What gives? How can someone with high blood cholesterol levels for 30+ years end up with clean arteries, if indeed there is any causation between blood cholesterol levels and plaque accumulation. ... Perhaps actual blood cholesterol levels have no cause of heart disease on their own a-priori. And, if any of these crazy hypotheses are true, then how can a health system prescribe drugs like statins so casually and routinely to anyone with cholesterol over 230? This is particularly true, when the long term side effects of such drugs must still be unknown.
Lots of questions -- some scientific, some health-plan political... But mainly I am looking for just straight talk on this whole cholesterol/heart disease issue.
You ask a lot of good questions. Let me paraphrase them for ease of presentation.
1. How do statins help in heart disease - through lowering the cholesterol level or some other mechanism?
It's not clear - this is one of those topics where the pendulum of the literature swings back and forth, and I can't say that I've followed every swing. Some hold that statins lower cholesterol, cholesterol causes heart disease, and that's it (though all the details of what the worst cholesterol particles actually are, and how they work their deadly magic, are yet to be fully worked out). Others think that statins are "pleotropic" - i.e. they work in multiple ways, e.g. by reducing inflammation.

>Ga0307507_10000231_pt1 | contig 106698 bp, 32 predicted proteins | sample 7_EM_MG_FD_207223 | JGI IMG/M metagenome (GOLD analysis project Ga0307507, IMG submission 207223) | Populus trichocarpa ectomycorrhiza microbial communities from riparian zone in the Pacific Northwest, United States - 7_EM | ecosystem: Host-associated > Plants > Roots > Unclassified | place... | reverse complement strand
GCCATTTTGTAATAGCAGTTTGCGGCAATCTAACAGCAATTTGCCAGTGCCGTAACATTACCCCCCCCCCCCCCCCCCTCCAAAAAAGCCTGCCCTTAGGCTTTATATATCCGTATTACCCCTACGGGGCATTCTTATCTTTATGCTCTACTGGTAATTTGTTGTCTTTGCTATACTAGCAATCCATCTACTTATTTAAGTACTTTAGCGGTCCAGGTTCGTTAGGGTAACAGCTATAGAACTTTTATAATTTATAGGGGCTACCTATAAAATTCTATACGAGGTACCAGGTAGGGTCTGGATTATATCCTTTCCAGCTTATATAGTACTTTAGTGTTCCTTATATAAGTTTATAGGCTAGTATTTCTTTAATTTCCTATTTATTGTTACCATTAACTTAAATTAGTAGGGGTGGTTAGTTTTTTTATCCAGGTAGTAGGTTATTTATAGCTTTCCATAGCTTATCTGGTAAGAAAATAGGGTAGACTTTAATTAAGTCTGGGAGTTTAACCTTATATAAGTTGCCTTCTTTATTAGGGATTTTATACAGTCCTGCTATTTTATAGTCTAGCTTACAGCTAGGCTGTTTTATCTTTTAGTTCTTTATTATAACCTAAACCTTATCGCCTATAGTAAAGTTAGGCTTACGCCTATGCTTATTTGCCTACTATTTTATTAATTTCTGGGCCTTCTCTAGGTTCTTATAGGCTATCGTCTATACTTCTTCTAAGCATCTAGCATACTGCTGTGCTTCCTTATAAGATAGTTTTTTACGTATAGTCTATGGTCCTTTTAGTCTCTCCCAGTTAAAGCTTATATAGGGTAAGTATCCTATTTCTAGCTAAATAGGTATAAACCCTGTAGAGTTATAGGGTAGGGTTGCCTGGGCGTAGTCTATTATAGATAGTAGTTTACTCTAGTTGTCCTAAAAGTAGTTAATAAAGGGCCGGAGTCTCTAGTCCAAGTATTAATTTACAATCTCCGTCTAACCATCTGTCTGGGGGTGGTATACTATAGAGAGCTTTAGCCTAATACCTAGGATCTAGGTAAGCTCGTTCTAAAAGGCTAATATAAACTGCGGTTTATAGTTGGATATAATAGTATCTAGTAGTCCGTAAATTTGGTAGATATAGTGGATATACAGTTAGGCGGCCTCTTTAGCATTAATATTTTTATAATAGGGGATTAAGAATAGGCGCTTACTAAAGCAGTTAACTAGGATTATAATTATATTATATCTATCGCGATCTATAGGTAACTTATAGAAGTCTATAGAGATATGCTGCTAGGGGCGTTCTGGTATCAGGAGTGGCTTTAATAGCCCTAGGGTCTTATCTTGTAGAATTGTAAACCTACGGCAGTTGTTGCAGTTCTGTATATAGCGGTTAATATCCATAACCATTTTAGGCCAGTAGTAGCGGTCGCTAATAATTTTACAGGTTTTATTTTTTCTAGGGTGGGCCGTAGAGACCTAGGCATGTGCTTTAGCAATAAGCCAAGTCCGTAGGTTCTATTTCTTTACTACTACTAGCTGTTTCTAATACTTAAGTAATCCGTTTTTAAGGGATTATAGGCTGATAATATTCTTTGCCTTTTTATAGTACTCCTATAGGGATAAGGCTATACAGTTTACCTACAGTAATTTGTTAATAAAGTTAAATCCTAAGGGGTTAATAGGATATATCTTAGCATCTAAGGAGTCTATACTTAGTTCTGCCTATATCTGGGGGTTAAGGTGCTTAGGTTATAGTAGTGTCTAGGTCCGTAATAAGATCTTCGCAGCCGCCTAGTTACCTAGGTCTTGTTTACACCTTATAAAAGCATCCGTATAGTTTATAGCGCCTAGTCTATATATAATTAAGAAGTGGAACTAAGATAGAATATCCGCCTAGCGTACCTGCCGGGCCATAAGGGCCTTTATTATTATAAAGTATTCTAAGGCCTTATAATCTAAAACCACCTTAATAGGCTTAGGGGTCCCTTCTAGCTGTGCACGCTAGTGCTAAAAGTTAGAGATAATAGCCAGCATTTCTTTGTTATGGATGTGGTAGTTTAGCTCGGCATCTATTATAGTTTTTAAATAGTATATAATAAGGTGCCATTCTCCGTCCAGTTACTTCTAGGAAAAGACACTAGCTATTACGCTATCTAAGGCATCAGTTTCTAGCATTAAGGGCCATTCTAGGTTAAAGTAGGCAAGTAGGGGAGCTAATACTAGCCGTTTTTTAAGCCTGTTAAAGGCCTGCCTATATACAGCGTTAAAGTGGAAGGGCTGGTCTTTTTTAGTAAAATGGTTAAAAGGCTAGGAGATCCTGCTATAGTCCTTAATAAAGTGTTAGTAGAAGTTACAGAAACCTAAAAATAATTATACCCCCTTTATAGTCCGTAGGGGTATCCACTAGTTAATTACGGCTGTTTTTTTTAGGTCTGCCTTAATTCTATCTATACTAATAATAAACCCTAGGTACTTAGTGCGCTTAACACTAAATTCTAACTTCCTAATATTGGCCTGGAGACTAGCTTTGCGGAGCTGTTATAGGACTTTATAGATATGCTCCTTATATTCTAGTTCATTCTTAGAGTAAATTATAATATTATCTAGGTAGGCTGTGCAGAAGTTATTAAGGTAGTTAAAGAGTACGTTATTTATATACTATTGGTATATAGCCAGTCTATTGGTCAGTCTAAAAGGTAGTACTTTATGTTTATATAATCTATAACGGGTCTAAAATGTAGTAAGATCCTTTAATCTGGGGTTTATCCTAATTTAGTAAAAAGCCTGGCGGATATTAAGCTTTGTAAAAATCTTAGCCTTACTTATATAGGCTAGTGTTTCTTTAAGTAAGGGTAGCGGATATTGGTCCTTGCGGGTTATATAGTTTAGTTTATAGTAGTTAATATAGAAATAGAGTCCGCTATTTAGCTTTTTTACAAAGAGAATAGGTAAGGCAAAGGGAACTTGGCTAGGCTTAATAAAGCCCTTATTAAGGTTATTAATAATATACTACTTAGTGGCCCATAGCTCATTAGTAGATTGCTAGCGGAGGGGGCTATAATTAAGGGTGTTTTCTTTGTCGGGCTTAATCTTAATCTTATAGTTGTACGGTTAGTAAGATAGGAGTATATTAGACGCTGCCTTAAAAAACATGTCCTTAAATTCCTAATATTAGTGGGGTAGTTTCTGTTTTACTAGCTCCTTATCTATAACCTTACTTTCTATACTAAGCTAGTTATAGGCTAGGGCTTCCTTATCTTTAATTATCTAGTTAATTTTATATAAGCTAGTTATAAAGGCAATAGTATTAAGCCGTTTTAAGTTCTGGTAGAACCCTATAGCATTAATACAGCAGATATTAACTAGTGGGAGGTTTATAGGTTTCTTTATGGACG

2. How could you have high cholesterol and still have clean coronaries?
It's quite possible. I would imagine pretty common. That's why one of the biggest statin-related controversies hasn't really hit the lay press yet. It's all about when to give the medicines. Should everyone be on a statin if their cholesterol is above a certain level ("treat to target," or what I think of as the "statin in the water" approach), or should a statin be used only if a patient's risk of coronary artery disease is above a certain level ("tailored treatment")? A recent study in the Annals of Internal Medicine supports the latter, but no one really does this yet since the guidelines of the major doctor groups favor the former.
3. How do I know if I need to take medicine for cholesterol?
One way to think of it is this: statins lead to a reduced risk of coronary artery disease. Great. But this only matters really if your ABSOLUTE RISK, before statins, is something that you, or your doctor, are concerned about. If your 10-year risk of heart disease is 1%, and the statin reduces it to 0.1%, that's a 90% risk reduction, but maybe you don't care about a 1% risk. (I might not.) One way to calculate your risk is the Framingham risk calculator.
4, Do clean coronary arteries on a coronary CT scan (i.e. a low calcium score) mean I can't have blockages in the heart arteries?